A few years ago, a common sight on English door-steps was that of garden birds pecking through the tin foil tops of milk bottles. It no longer is - for the milk in the bottles no longer contains a top layer of cream. This is mainly because most families have moved to semi-skimmed or even skimmed milk, low in cream.
There have been other changes. On the table you may find cream and butter substitutes. One popular butter substitute is made from olive oil, another from pine tree oil. As we have frequently reported, olive oil and similar vegetable oils are the height of healthy eating. Farm products - milk, butter, cheese, cream, meat and eggs - are regarded with suspicion or as occasionally luxuries or treats, even though they have been a staple part of human diet for thousands of years.
In the 1970s the withdrawal of free school milk from schools was a big issue. When free food was returned to schools in the 1990s, it was fruit, not milk.
Now a remarkable study in the journal Heart suggests this view may be flawed. The evidence is powerful because it has been collected over 70 years and is based on a pioneering study of British eating habits. Researchers set out to relate the fate of the people in the study to their childhood eating habits - which had been well documented. The findings show no evidence that children who were stuffed with full-cream milk products had unhealthy hearts or circulation. And in fact they had the lowest death rates of any of their generation - and also enjoyed low death rates from stroke.
And the chances are that these children enjoyed a full cream diet. In the 1930s, if you could afford it, you could have a full cream pudding on your table every day - notably blancmange and rice pudding. There was also sago pudding, tapioca pudding, ground rice pudding.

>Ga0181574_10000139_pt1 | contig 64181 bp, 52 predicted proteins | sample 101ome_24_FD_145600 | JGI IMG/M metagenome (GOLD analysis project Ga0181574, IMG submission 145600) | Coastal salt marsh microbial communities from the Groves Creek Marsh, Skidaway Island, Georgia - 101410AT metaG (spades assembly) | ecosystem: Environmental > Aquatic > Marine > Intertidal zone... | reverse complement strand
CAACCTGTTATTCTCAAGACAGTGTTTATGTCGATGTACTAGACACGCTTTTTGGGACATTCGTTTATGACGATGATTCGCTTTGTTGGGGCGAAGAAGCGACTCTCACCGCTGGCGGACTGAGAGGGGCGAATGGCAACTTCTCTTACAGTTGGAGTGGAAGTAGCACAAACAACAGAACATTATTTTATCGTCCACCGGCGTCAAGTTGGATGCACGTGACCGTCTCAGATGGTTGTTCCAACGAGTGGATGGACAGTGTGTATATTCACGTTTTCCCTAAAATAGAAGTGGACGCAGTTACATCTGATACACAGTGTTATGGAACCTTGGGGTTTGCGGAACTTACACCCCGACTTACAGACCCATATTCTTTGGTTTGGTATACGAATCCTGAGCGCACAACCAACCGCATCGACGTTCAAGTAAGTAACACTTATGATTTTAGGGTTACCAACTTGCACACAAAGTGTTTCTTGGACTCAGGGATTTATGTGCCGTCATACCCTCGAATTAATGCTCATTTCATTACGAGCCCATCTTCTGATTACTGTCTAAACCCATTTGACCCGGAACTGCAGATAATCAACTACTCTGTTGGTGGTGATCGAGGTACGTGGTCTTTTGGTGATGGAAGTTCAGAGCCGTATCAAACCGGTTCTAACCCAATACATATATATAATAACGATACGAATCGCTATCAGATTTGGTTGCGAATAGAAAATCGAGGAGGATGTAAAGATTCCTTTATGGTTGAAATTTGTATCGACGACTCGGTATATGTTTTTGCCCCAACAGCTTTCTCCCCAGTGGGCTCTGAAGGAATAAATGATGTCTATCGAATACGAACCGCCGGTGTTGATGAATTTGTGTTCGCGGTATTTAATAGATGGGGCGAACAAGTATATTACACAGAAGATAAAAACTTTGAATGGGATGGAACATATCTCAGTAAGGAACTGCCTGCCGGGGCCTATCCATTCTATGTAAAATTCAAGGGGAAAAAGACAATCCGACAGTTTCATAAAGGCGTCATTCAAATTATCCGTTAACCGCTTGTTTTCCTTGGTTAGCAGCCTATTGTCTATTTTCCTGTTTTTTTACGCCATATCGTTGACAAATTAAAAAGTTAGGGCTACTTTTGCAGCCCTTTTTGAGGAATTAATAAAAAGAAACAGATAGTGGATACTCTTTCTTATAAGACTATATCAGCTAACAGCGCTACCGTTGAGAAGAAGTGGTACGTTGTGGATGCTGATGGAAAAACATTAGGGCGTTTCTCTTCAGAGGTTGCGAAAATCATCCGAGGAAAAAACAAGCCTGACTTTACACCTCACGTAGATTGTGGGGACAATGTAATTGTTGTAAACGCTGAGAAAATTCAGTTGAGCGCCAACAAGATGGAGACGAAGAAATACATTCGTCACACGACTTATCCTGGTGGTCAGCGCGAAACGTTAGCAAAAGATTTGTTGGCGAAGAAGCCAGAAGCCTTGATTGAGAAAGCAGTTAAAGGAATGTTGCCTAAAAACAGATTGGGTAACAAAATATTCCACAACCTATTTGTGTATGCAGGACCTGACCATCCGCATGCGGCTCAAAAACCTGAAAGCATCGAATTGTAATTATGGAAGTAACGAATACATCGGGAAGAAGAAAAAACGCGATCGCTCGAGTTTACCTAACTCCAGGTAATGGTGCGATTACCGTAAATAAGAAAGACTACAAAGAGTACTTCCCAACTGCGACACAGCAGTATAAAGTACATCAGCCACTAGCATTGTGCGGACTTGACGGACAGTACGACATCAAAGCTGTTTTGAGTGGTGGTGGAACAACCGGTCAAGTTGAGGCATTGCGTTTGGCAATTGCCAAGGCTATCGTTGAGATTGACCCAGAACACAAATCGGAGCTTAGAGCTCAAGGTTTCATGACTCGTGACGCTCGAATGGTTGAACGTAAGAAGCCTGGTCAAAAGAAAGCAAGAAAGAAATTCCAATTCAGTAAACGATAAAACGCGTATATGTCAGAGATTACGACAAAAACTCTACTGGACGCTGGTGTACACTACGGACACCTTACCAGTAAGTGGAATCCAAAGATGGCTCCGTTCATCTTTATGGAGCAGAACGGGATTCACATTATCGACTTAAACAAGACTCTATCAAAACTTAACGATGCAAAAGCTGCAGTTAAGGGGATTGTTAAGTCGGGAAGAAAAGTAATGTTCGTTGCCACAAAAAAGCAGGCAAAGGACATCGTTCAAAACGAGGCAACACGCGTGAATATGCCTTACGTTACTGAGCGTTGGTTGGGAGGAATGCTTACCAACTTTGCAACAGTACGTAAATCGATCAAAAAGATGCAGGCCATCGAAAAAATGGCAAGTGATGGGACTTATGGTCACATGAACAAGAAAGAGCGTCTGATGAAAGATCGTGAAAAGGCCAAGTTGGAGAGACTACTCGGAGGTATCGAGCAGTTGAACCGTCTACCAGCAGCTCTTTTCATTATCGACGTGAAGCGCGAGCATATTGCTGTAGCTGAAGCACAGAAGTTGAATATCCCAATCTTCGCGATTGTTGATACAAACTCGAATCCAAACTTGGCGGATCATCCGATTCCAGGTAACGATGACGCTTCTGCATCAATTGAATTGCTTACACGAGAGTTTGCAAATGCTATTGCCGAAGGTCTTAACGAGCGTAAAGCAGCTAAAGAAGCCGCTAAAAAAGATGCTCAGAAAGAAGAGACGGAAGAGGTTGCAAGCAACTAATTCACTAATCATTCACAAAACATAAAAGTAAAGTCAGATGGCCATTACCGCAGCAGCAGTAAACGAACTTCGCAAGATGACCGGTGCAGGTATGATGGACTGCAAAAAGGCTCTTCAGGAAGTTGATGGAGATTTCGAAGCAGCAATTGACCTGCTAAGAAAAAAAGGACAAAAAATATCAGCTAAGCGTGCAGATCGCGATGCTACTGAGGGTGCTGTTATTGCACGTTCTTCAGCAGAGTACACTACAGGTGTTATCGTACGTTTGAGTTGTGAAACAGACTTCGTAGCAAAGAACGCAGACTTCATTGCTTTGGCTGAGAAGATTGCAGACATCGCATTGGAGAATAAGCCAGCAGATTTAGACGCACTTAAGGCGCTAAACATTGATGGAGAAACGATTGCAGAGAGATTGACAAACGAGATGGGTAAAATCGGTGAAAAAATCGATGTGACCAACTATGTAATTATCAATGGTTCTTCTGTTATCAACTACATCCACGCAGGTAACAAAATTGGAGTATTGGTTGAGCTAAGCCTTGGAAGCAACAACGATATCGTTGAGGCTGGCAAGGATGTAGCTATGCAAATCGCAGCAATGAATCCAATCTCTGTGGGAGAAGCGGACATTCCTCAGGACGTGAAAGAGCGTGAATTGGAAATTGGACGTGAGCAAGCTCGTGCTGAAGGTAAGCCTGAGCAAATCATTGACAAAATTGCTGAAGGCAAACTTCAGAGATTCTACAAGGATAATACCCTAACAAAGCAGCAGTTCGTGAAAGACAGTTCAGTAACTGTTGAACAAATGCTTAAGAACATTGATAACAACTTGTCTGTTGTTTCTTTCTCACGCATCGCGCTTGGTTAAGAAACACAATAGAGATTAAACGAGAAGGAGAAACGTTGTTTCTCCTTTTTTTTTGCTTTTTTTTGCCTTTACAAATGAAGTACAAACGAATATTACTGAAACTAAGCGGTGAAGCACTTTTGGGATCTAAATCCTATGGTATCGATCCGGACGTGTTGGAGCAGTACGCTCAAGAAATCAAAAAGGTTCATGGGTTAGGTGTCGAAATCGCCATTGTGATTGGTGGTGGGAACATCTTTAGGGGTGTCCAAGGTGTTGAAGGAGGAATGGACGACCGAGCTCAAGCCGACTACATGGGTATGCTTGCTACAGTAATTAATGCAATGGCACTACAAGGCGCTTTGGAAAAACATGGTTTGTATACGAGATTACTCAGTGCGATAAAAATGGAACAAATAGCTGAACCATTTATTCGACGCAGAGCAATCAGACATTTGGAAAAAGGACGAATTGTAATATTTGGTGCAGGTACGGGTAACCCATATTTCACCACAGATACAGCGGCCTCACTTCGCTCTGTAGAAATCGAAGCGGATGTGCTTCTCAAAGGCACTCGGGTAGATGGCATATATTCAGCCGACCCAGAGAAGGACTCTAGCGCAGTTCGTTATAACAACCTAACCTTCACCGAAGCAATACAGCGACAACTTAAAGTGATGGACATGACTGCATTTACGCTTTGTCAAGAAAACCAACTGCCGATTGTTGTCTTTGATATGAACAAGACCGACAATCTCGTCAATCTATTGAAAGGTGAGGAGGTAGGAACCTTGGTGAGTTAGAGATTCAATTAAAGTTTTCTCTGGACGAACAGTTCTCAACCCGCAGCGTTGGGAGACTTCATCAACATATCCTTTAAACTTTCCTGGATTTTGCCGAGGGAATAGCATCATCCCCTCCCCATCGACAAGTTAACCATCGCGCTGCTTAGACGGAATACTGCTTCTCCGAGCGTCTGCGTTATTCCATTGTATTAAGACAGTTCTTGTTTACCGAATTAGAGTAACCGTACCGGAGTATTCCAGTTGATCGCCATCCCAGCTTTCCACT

Now, of course, this study does not compare the 1930s diet with a more modern diet. But it does chronicle a generation of Britons that has lived for longer and more healthily than ever before. It may be that those brought up on semi-skimmed milk and olive oil butter substitutes will do even better.
So for this 1930s generation, a childhood rich in full cream did no harm. One possibility is that it also had a big impact on the health of the bones - rendering dairy eaters less prone to bone breakages, falls and orthopaedic operations. That might explain their reduced death rates.
The big question about the research is whether dairy products were the only healthy factor in the children's diets. Maybe they consumed more milk and cheese because their families were wealthier than others. Perhaps a healthy level of calcium in the diet was an indication of a proper diet - as opposed to the restricted diet that poorer families might have lived on in the turbulent 1930s.
The detailed breakdown of the findings tends to bear this out. About 25 per cent of the children ate at least twice as many dairy products as others. These tended to come from high status social groups and to be taller and better fed than other children, getting about 20 per cent more energy than others in their daily diet. However they did not necessarily eat as many vegetables or as much fat as other children.
So although it is true that the high calcium levels in the children's diets probably reflected their families' greater wealth than others, it does not disprove the benefits of calcium and milk products. For, if wealth leads to better health, there must be a way this is achieved. And it is the high intake of dairy products - of all those milk puddings, rather than of fruit and vegetables - that stands out as a key feature of these 1930s families.
The researchers write: "Dairy products are important contributors to children’s intake of protein, vitamins and minerals and they play an important role in the maintenance of bone health.
"The beneficial effects of dairy and calcium intake suggested by this study were seen at estimated intake levels that are similar to the currently recommended intake amount for dairy and calcium in children."
More reports on diet and health here.